Alaska News

Flooded Willow Creek rises slightly as trapped residents are shuttled across to get supplies

Update, 5 p.m. Monday: On Monday, first responders loaded residents who chose to stay in their homes onto boats and a hybrid floating vehicle to cross Willow Creek so they could stock up on groceries, fuel and necessities, Matanuska-Susitna Emergency Services director Ken Barkley said.

Officials were still trying to determine just how many people live in the impacted area, Barkley said. Many of the homes are farms with numerous animals, he said.

“If we were to get them out, then we’d have to deal with the animals, too,” he said. “So that’s why we decided to do it this way. If we can get them their supplies out there, they’re on high ground and they’re safe, so they’ll be content.”

Barkley said crews talked with 20 to 26 people Monday. Ten families journeyed across the creek to get food, two people voluntarily evacuated, a 14-dog sled team was evacuated to a nearby kennel and crews delivered supplies to one man who was unable to get out.

Barkley said the water level rose slightly throughout Monday and “we can’t predict tomorrow.” Engineers and road crews were on site Monday examining the ice jam and Barkley said they will return Tuesday to try to mitigate the backed up creek. Barkley said he expects the Deneki bridge to remain closed throughout the week.

First responders will not be offering a shuttle service to stranded residents Tuesday, and Barkley said anyone who calls 911 should expect delays because crews need special equipment to cross the icy creek.

“Right now, we want to make sure that nobody tries to get out on their own,” Barkley said. “They will not make it across safely.”


Original story:

An ice jam caused Willow Creek to flood late Saturday night, prompting at least 13 households in Willow to evacuate, Matanuska-Susitna Borough officials said in an alert Sunday.

Six homes were damaged by floodwater, and Mat-Su’s emergency services department advised nearby residents on Sunday afternoon they could be stuck for days if they didn’t leave soon.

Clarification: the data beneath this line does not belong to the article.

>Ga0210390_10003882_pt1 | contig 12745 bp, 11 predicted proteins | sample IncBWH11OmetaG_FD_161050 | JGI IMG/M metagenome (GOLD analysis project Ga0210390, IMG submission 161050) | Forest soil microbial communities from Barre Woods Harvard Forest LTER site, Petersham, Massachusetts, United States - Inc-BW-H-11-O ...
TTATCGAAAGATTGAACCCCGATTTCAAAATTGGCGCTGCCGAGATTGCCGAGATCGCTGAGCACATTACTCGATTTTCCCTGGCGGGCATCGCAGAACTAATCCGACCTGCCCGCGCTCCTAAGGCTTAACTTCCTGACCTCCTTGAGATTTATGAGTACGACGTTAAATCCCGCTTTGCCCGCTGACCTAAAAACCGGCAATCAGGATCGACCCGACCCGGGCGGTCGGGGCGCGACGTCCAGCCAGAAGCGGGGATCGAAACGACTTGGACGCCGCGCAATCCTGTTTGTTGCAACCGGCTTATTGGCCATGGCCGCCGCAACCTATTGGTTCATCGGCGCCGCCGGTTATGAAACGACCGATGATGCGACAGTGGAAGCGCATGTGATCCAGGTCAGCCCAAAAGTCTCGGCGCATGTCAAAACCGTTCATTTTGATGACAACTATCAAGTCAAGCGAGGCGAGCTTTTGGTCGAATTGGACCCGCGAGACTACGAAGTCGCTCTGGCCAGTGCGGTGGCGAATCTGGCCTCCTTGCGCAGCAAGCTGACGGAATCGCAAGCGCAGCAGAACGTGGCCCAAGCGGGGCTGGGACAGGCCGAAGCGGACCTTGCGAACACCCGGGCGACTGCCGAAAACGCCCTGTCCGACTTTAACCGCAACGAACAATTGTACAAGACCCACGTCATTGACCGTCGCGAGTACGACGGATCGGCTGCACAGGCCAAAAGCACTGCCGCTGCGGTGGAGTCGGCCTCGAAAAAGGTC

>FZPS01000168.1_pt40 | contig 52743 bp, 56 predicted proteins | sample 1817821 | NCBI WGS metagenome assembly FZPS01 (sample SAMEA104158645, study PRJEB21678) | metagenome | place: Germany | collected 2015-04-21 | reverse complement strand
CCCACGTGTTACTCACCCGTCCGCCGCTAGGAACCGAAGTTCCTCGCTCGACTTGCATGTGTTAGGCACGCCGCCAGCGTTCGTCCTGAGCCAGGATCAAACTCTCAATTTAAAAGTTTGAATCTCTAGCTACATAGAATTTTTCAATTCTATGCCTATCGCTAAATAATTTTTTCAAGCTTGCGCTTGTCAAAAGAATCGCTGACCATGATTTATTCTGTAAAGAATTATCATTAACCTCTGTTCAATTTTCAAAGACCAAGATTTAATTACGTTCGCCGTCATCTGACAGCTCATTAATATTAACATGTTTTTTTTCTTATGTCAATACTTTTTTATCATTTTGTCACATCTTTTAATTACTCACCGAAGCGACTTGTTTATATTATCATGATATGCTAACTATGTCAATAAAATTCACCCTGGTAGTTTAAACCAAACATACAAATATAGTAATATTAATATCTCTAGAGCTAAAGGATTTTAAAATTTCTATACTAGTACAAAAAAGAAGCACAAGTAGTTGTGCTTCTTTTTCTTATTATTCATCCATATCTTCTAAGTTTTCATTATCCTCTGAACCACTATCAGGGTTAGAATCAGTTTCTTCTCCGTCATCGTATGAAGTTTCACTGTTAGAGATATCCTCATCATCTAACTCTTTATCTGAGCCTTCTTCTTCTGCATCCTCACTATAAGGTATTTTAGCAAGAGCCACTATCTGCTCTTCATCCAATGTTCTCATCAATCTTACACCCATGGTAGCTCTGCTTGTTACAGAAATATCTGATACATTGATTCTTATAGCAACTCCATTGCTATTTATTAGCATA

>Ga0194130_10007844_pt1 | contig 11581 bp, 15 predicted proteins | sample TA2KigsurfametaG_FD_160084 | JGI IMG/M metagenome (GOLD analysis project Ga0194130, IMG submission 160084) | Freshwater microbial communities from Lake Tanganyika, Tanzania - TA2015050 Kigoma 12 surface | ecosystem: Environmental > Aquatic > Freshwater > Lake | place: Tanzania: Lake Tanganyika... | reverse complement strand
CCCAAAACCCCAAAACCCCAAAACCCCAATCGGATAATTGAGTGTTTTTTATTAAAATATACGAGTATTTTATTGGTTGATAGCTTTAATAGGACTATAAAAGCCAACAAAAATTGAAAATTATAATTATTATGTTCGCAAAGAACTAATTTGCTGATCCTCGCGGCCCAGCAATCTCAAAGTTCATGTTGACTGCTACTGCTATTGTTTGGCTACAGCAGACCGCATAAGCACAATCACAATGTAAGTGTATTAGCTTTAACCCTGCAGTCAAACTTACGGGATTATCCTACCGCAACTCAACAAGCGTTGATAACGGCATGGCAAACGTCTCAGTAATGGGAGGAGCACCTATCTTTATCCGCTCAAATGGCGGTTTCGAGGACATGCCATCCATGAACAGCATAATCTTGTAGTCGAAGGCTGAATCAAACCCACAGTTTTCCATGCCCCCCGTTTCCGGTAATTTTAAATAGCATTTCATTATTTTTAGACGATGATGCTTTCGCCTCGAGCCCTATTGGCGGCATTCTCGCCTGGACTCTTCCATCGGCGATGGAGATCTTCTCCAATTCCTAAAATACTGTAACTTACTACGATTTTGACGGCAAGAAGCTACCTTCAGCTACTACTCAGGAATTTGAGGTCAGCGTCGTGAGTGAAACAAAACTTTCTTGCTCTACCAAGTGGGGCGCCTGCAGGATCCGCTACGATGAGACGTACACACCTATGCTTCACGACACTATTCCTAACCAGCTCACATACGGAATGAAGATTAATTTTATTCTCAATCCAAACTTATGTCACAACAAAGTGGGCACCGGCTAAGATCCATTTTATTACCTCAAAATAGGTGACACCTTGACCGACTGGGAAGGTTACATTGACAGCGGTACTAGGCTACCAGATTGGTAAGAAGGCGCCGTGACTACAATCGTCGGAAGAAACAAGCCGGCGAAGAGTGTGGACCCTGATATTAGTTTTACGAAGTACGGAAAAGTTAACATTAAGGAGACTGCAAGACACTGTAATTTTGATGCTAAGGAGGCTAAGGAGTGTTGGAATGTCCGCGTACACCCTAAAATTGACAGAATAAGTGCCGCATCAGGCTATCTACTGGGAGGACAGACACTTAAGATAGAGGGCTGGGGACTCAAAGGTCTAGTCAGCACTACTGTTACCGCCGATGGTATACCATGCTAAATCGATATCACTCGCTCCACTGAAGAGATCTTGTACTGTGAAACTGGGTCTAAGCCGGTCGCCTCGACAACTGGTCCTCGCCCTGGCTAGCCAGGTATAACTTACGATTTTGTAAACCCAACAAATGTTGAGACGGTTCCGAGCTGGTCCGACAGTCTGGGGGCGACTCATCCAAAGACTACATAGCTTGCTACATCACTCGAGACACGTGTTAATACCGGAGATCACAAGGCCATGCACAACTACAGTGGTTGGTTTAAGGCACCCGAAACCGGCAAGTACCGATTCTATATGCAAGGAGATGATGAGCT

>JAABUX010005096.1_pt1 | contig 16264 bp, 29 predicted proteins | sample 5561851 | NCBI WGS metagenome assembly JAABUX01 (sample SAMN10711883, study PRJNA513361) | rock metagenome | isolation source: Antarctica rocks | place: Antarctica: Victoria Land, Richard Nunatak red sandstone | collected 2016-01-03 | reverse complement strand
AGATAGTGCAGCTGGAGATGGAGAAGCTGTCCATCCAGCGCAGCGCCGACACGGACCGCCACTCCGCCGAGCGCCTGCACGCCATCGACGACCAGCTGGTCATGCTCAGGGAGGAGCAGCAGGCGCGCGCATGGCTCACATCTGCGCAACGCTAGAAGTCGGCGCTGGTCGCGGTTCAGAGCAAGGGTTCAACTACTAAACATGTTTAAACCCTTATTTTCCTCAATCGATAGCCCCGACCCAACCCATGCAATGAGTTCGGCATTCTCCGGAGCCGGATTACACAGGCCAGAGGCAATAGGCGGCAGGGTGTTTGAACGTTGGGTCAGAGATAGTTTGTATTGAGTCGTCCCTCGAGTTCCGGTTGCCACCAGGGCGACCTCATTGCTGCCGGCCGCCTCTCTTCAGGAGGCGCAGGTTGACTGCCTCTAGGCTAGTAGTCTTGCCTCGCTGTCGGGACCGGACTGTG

“(Deneki Bridge) will be impassable to vehicle traffic for the next few days until the situation stabilizes or mechanical work can be completed to clear the water off the roads,” said Ken Barkley, director of the borough’s emergency services. “People needing to work or get out of this area should do so now while we are here to assist.”

The Willow Fire Department, Alaska State Troopers and Mat-Su Water Rescue Team were called to the area around 11 p.m. Saturday to assess the situation and help with evacuations, according to a statement from the borough.

Barkley said three of the six households that flooded immediately evacuated early Sunday. He said others were reluctant to leave without their pets and sheltered in place until later in the day.

By 5 p.m. Sunday, seven additional families were evacuated with help from rescue crews, Barkley said. Their homes were not damaged during the flood, but they lived on the road anticipated to close. The American Red Cross opened a temporary shelter for victims of the flooding at the Willow Community Center. The Mat-Su Animal care facility will house pets during the emergency.